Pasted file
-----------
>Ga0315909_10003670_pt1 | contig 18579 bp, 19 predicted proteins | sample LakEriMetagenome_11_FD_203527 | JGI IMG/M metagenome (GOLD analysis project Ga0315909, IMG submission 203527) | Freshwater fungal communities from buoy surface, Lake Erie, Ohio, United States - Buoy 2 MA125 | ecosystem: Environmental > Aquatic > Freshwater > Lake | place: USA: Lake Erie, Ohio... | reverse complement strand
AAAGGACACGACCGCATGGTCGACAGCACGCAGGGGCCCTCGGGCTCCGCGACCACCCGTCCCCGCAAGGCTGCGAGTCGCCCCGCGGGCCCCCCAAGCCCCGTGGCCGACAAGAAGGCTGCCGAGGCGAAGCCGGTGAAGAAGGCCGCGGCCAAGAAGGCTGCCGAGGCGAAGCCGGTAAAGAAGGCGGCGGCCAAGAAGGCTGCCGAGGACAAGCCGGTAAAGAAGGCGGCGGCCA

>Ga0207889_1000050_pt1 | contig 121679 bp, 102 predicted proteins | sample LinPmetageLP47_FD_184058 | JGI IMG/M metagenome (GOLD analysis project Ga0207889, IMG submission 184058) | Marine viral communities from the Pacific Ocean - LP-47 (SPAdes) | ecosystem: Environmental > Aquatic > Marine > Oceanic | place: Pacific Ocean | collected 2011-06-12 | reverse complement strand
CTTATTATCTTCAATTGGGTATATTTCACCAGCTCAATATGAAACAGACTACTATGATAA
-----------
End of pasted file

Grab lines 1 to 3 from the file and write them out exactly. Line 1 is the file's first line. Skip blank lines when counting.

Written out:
>Ga0315909_10003670_pt1 | contig 18579 bp, 19 predicted proteins | sample LakEriMetagenome_11_FD_203527 | JGI IMG/M metagenome (GOLD analysis project Ga0315909, IMG submission 203527) | Freshwater fungal communities from buoy surface, Lake Erie, Ohio, United States - Buoy 2 MA125 | ecosystem: Environmental > Aquatic > Freshwater > Lake | place: USA: Lake Erie, Ohio... | reverse complement strand
AAAGGACACGACCGCATGGTCGACAGCACGCAGGGGCCCTCGGGCTCCGCGACCACCCGTCCCCGCAAGGCTGCGAGTCGCCCCGCGGGCCCCCCAAGCCCCGTGGCCGACAAGAAGGCTGCCGAGGCGAAGCCGGTGAAGAAGGCCGCGGCCAAGAAGGCTGCCGAGGCGAAGCCGGTAAAGAAGGCGGCGGCCAAGAAGGCTGCCGAGGACAAGCCGGTAAAGAAGGCGGCGGCCA

>Ga0207889_1000050_pt1 | contig 121679 bp, 102 predicted proteins | sample LinPmetageLP47_FD_184058 | JGI IMG/M metagenome (GOLD analysis project Ga0207889, IMG submission 184058) | Marine viral communities from the Pacific Ocean - LP-47 (SPAdes) | ecosystem: Environmental > Aquatic > Marine > Oceanic | place: Pacific Ocean | collected 2011-06-12 | reverse complement strand